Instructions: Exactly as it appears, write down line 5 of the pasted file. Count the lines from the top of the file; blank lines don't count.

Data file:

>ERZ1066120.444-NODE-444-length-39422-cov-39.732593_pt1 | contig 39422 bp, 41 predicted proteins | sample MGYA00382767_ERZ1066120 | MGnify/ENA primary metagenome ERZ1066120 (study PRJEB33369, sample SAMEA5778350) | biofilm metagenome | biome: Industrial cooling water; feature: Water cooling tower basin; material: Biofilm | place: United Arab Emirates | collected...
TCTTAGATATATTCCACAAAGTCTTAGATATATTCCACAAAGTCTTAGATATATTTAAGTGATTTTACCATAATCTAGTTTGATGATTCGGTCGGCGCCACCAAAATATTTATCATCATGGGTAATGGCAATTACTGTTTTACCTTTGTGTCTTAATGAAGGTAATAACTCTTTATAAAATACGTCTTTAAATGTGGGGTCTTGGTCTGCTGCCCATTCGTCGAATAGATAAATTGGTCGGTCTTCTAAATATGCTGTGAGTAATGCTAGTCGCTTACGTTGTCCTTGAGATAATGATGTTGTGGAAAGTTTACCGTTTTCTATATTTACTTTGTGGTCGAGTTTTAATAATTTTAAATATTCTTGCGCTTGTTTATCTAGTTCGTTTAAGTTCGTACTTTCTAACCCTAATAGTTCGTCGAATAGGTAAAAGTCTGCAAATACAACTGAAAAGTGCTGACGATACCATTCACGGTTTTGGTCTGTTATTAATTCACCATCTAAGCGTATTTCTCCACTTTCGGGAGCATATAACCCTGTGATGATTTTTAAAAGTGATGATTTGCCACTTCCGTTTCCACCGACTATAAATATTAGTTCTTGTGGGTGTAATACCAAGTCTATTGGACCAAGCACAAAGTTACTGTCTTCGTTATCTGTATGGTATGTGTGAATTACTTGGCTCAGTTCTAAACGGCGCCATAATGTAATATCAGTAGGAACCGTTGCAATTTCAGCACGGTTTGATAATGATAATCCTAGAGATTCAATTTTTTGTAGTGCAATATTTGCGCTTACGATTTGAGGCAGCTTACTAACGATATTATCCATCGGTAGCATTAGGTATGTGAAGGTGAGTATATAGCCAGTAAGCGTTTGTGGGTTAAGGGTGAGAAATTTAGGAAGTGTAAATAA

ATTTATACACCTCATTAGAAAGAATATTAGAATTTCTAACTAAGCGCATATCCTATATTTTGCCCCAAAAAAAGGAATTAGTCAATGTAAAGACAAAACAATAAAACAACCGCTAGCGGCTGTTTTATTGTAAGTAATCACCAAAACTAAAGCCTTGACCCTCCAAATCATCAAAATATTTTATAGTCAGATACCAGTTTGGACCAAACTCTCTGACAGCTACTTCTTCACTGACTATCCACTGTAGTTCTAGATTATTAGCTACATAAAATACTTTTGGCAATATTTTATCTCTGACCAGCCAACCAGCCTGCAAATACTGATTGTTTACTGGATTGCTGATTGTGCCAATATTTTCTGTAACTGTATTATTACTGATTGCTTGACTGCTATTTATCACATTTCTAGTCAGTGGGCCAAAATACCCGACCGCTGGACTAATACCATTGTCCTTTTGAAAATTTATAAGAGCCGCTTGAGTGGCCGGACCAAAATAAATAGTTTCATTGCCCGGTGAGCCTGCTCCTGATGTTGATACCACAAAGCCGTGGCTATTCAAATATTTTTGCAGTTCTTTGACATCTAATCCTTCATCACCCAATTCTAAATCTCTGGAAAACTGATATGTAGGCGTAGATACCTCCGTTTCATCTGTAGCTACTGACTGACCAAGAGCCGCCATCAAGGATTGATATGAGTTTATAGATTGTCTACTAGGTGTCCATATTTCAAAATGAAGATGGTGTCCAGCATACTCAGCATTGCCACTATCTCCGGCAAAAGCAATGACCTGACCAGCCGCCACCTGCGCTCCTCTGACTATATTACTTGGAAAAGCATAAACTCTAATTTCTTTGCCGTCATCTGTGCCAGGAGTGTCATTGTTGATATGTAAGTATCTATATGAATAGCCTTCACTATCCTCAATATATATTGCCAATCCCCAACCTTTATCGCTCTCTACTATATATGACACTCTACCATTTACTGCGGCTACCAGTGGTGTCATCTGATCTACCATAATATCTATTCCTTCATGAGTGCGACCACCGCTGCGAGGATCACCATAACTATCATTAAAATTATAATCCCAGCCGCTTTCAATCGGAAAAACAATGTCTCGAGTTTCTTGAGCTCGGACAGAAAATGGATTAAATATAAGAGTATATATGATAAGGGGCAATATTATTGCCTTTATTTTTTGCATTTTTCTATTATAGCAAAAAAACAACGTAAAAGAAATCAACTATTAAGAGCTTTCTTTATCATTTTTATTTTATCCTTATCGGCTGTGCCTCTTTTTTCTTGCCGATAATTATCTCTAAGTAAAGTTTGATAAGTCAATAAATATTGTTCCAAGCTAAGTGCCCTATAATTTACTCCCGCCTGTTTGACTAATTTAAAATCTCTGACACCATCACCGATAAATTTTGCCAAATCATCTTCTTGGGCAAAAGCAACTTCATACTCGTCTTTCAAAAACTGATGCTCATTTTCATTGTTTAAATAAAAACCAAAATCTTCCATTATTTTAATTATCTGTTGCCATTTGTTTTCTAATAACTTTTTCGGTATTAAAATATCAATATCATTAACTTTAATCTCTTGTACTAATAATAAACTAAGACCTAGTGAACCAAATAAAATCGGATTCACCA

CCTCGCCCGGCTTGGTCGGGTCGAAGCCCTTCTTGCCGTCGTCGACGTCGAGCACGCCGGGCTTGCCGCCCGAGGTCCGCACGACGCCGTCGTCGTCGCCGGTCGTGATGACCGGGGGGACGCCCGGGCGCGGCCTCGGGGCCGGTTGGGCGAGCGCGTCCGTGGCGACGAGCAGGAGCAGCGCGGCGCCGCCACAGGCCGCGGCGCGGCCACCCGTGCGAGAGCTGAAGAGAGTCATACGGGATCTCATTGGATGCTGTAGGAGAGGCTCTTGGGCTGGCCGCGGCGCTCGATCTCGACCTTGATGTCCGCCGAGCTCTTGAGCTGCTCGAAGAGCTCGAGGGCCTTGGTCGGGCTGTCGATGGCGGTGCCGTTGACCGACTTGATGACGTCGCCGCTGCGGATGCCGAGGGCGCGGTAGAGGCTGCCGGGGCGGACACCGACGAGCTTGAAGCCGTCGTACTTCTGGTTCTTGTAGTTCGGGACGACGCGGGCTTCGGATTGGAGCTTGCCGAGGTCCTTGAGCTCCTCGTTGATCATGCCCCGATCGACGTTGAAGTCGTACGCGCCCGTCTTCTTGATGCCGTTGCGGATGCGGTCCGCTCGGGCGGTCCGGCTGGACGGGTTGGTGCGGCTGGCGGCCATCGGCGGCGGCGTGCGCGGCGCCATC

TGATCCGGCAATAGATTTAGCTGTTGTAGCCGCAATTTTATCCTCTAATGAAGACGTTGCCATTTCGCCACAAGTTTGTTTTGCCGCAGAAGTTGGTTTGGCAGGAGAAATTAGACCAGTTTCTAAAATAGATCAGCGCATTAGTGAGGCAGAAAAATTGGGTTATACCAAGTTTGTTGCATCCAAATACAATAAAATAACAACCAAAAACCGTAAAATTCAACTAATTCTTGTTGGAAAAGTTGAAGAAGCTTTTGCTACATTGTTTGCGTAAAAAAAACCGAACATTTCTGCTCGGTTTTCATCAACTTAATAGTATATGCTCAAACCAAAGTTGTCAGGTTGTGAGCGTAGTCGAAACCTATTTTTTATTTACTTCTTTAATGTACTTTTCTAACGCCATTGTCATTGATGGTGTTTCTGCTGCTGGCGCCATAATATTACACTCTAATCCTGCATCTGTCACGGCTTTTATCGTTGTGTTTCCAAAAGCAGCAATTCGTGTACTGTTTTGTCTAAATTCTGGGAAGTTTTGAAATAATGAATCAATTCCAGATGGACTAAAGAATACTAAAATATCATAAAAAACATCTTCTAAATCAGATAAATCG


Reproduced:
TGATCCGGCAATAGATTTAGCTGTTGTAGCCGCAATTTTATCCTCTAATGAAGACGTTGCCATTTCGCCACAAGTTTGTTTTGCCGCAGAAGTTGGTTTGGCAGGAGAAATTAGACCAGTTTCTAAAATAGATCAGCGCATTAGTGAGGCAGAAAAATTGGGTTATACCAAGTTTGTTGCATCCAAATACAATAAAATAACAACCAAAAACCGTAAAATTCAACTAATTCTTGTTGGAAAAGTTGAAGAAGCTTTTGCTACATTGTTTGCGTAAAAAAAACCGAACATTTCTGCTCGGTTTTCATCAACTTAATAGTATATGCTCAAACCAAAGTTGTCAGGTTGTGAGCGTAGTCGAAACCTATTTTTTATTTACTTCTTTAATGTACTTTTCTAACGCCATTGTCATTGATGGTGTTTCTGCTGCTGGCGCCATAATATTACACTCTAATCCTGCATCTGTCACGGCTTTTATCGTTGTGTTTCCAAAAGCAGCAATTCGTGTACTGTTTTGTCTAAATTCTGGGAAGTTTTGAAATAATGAATCAATTCCAGATGGACTAAAGAATACTAAAATATCATAAAAAACATCTTCTAAATCAGATAAATCG